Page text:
Assault pot (Cartoon)


What's wrong with universal background checks?

"Do you support background checks for people who buy guns at gun shows, or over the Internet?" Why sure. Sounds pretty good, in fact. Sounds entirely reasonable, when asked like that. But the devil is in the details. A number of states already implement that requirement through their state gun laws. It is instructive to examine the result. A requirement for private sale background checks creates an unenforceable law. Private, after all, is not the same as public. Those with criminal intent to buy and sell will simply do it on the quiet. The criminal underground market in guns is untouched by requiring background checks. Law abiding citizens comply with the requirements simply out of their reflex to obey the law. If they sell a used car to a neighbor there is paperwork; why not a used gun? In states without this requirement, there is still a moral burden, and practical problems, in selling a gun to just anybody. You would be morally culpable on some level if you sold

Why there aren't more NRA members

Throughout this latest assault on the Second Amendment, I have been blogging about the dirty politics and the whipped up hysteria, the fake claims and the weirdly spiteful worldview of the anti-gun contingent. I feel it is important to cover that stuff. You have to go back 20 years to recall an anti-gun political storm comparable to this one, and in several ways, this one is worse. It attacks not only gun owners' choices but their privacy. As a blogger I can push some buttons and find out about the traffic visiting my blog. I cannot tell who is visiting but I can tell when, how many they are and which articles they are reading. And I have seen something startling. Even at the height of the gun control mania, my most popular articles were about gun tech. Not the politics, but the nuts and bolts of shooting irons, sights and so forth. It seems to me that therein is an explanation of why we have only five million NRA members carrying the political action burden for more than a h

You can't shame the shameless: Obama lashes out

The Washington Times headline says it all:  "Obama angrily denounces gun-rights groups as willful liars." Story here: Wait...What? Obama is the one blowing smoke here, not the NRA, GOA or XYZ. Obama has continuously spread the lie that as many as 40% of guns are transferred without background checks, has never substantively answered the allegation that universal background checks are a Trojan horse for a national gun registry, has ignored the widespread belief that his measures do nothing about our real problems, and he has relied on wife beater polling to substantiate the claim that the American people are behind him. He has not convinced the skeptical that the bills under discussion would solve the deep problems behind the massacres at Virginia Tech, Aurora, Tucson or Newtown. You see, the problem is not American citizens, the sane and law abiding great mass of us, exer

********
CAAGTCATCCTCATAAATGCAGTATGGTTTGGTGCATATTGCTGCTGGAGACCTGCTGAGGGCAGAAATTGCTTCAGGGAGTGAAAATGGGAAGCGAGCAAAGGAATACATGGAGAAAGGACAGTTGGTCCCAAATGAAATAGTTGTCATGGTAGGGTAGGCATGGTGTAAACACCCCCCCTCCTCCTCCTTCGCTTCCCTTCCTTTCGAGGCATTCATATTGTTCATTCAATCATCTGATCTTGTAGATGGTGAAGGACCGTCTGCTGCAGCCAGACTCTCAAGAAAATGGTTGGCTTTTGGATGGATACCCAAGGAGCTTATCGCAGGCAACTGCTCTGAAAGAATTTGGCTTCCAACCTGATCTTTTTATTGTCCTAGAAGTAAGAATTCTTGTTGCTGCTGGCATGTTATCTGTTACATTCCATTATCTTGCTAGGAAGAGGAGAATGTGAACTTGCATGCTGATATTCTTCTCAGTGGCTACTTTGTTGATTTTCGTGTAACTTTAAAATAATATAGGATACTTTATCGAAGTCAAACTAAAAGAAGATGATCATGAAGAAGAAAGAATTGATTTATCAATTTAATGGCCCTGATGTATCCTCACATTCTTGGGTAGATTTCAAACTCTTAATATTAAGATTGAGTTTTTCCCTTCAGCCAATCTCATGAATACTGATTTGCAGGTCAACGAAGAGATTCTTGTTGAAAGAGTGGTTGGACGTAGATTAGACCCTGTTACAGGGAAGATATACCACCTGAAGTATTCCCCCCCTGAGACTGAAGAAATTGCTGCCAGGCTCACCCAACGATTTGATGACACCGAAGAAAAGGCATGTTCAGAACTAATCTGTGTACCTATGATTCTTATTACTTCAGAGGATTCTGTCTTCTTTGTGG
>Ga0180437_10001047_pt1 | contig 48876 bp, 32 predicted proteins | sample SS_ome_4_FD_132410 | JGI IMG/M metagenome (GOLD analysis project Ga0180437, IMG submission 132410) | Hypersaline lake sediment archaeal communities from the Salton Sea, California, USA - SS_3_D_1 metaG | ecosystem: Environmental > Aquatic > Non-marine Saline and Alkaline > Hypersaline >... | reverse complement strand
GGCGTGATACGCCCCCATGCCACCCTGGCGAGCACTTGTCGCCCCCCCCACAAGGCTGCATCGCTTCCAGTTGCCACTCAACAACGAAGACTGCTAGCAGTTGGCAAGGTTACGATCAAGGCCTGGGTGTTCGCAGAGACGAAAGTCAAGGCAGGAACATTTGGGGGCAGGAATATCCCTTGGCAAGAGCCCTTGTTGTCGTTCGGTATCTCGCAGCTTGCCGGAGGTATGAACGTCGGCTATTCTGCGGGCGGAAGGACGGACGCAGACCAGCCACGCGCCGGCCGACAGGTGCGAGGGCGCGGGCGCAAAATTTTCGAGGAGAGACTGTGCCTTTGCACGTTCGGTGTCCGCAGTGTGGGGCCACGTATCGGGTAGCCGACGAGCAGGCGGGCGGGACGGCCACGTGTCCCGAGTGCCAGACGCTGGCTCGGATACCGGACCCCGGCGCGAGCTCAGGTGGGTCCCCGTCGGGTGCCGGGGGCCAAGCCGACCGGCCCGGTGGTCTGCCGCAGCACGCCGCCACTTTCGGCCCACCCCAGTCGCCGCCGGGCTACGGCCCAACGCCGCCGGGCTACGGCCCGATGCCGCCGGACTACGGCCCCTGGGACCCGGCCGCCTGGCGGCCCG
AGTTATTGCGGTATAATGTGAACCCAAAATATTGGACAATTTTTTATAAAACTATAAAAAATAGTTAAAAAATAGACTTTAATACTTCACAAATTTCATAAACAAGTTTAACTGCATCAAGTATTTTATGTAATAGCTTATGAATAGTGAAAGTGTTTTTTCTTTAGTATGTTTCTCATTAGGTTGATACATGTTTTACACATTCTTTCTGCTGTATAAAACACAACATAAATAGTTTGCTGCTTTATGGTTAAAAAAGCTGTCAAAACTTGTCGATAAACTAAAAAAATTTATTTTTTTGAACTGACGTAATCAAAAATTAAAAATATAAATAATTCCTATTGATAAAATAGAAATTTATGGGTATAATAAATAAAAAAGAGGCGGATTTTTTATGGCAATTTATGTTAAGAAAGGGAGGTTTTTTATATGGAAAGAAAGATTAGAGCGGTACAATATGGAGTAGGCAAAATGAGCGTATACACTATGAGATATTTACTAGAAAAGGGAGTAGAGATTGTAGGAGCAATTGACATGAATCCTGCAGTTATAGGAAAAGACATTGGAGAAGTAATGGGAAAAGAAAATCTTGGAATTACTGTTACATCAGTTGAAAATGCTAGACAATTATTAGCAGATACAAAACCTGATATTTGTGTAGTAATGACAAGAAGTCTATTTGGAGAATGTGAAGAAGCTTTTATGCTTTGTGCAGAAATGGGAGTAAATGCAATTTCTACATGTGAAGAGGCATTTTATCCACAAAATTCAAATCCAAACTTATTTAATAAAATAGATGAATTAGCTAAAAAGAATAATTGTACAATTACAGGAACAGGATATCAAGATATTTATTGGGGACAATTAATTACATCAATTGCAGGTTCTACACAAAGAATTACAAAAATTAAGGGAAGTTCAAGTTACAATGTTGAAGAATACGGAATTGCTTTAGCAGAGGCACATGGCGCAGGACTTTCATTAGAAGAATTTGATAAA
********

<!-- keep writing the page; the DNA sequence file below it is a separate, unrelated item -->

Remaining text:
Unit of fire

The unit of fire is an old military concept, a rough prediction based on prior experience, that says how much ammunition is likely to be fired from a particular weapon in one day of combat: the rounds per day needed for each weapon. At the link, see the U.S. Army's estimate from the WWII era. A rifleman was expected to let loose 150 rounds a day. The BAR gunner's unit of fire was 750 rounds a day. These estimates were revised downward for the Marianas campaign in the Pacific, 100 for the rifle, 500 for the BAR. What I found interesting about this is riflemen in WWII used less ammo than I had thought. Something else that caught my eye was that the unit of fire for the 12 gauge shotgun was only 25 shells per day. Reasoning this through, I suppose it makes sense if we assume that the fellow with the shotgun only fired at close targets, since buckshot is no good against distant targets, and he frequently hit what he was shooting at. Buckshot is tops for hit probability at mo

Paging Captain Obvious...

The reason why big-government busybodies of all parties hate and fear the Second Amendment is clear enough. Nothing else in our laws stands as starkly against the idea of an all powerful state. Since they want the government to be all in all (it is a form of worship) they hate the idea that the consent of the governed might someday be withdrawn, and by people with the means to make it stick. Ah well. Old news. Really, really old news: Both oligarch and tyrant mistrust the people, and therefore deprive them of their arms. --Aristotle That is all. Continue to discuss among yourselves...